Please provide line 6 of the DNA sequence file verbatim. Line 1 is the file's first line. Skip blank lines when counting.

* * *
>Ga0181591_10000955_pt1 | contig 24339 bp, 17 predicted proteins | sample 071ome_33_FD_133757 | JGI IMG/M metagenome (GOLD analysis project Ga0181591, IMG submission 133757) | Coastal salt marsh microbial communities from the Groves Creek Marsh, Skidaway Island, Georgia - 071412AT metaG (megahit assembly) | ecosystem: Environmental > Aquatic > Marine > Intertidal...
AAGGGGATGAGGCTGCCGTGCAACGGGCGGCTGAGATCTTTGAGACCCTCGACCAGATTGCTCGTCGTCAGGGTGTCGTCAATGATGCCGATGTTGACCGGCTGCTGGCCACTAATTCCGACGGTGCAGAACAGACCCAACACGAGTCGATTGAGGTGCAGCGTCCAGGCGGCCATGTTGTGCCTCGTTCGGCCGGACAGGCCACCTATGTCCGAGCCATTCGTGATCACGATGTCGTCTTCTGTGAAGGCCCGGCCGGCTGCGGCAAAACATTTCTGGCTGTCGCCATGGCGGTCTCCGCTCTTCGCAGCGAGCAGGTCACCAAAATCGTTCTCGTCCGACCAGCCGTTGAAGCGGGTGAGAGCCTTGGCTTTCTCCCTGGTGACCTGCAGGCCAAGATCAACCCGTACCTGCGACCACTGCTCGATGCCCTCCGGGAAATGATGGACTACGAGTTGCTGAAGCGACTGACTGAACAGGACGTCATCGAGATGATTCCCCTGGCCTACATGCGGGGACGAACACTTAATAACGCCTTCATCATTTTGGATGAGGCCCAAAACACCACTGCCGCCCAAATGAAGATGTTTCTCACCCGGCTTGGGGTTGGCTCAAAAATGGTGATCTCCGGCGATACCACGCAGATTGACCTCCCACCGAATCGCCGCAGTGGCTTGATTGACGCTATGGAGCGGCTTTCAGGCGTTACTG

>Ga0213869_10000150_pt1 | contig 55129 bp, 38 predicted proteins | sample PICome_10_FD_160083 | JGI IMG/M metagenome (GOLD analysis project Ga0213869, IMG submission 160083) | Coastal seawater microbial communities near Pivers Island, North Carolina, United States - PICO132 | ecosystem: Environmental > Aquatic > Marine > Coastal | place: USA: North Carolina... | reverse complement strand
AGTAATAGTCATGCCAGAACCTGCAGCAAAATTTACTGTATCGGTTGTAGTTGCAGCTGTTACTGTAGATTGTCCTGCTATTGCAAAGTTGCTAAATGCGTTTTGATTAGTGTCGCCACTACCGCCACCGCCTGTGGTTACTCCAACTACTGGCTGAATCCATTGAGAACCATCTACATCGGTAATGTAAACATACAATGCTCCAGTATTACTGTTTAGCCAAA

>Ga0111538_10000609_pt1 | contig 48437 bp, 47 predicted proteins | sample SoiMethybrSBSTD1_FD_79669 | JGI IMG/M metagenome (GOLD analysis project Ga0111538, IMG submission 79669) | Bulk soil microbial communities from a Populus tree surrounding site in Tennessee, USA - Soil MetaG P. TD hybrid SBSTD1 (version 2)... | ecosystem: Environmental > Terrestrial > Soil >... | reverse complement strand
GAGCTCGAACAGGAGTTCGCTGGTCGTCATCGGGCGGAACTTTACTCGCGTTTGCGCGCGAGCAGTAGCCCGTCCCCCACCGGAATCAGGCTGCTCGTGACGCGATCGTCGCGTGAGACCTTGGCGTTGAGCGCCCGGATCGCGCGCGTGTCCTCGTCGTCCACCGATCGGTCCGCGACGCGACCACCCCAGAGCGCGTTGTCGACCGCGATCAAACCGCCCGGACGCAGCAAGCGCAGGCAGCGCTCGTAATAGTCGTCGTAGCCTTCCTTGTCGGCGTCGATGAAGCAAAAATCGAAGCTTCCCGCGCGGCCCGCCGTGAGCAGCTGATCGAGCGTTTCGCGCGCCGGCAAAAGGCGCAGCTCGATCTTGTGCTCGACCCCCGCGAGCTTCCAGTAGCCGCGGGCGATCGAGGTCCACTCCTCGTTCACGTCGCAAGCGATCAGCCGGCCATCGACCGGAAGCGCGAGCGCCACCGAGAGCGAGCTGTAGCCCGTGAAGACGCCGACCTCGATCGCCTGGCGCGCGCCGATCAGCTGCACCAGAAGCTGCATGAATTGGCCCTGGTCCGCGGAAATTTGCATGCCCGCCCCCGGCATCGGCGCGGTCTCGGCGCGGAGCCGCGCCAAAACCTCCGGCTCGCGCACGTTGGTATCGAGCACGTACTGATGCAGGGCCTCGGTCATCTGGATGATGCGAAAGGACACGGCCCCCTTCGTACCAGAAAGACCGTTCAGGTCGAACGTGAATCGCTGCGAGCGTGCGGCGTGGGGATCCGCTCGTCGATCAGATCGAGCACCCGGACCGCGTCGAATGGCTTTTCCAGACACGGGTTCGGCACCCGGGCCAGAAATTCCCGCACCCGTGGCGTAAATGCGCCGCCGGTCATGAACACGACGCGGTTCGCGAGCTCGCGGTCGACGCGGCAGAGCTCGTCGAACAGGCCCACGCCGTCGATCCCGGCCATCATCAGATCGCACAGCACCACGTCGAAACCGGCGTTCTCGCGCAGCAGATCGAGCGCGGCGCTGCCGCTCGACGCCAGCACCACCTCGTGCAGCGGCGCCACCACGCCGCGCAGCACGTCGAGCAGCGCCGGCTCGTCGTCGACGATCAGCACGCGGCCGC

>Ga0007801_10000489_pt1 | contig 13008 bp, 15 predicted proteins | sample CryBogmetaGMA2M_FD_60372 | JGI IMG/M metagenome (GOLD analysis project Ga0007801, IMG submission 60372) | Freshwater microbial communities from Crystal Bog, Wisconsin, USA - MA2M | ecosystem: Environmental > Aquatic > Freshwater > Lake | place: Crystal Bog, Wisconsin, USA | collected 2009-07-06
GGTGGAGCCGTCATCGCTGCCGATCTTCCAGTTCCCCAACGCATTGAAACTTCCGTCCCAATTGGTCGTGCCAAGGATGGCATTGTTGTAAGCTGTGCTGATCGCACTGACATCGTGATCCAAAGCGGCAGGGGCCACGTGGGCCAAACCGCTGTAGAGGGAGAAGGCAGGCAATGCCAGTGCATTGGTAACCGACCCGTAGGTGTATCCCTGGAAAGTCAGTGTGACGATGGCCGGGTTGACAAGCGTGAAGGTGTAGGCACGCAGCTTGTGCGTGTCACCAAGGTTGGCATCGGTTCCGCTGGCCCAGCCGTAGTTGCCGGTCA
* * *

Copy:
GAGCTCGAACAGGAGTTCGCTGGTCGTCATCGGGCGGAACTTTACTCGCGTTTGCGCGCGAGCAGTAGCCCGTCCCCCACCGGAATCAGGCTGCTCGTGACGCGATCGTCGCGTGAGACCTTGGCGTTGAGCGCCCGGATCGCGCGCGTGTCCTCGTCGTCCACCGATCGGTCCGCGACGCGACCACCCCAGAGCGCGTTGTCGACCGCGATCAAACCGCCCGGACGCAGCAAGCGCAGGCAGCGCTCGTAATAGTCGTCGTAGCCTTCCTTGTCGGCGTCGATGAAGCAAAAATCGAAGCTTCCCGCGCGGCCCGCCGTGAGCAGCTGATCGAGCGTTTCGCGCGCCGGCAAAAGGCGCAGCTCGATCTTGTGCTCGACCCCCGCGAGCTTCCAGTAGCCGCGGGCGATCGAGGTCCACTCCTCGTTCACGTCGCAAGCGATCAGCCGGCCATCGACCGGAAGCGCGAGCGCCACCGAGAGCGAGCTGTAGCCCGTGAAGACGCCGACCTCGATCGCCTGGCGCGCGCCGATCAGCTGCACCAGAAGCTGCATGAATTGGCCCTGGTCCGCGGAAATTTGCATGCCCGCCCCCGGCATCGGCGCGGTCTCGGCGCGGAGCCGCGCCAAAACCTCCGGCTCGCGCACGTTGGTATCGAGCACGTACTGATGCAGGGCCTCGGTCATCTGGATGATGCGAAAGGACACGGCCCCCTTCGTACCAGAAAGACCGTTCAGGTCGAACGTGAATCGCTGCGAGCGTGCGGCGTGGGGATCCGCTCGTCGATCAGATCGAGCACCCGGACCGCGTCGAATGGCTTTTCCAGACACGGGTTCGGCACCCGGGCCAGAAATTCCCGCACCCGTGGCGTAAATGCGCCGCCGGTCATGAACACGACGCGGTTCGCGAGCTCGCGGTCGACGCGGCAGAGCTCGTCGAACAGGCCCACGCCGTCGATCCCGGCCATCATCAGATCGCACAGCACCACGTCGAAACCGGCGTTCTCGCGCAGCAGATCGAGCGCGGCGCTGCCGCTCGACGCCAGCACCACCTCGTGCAGCGGCGCCACCACGCCGCGCAGCACGTCGAGCAGCGCCGGCTCGTCGTCGACGATCAGCACGCGGCCGC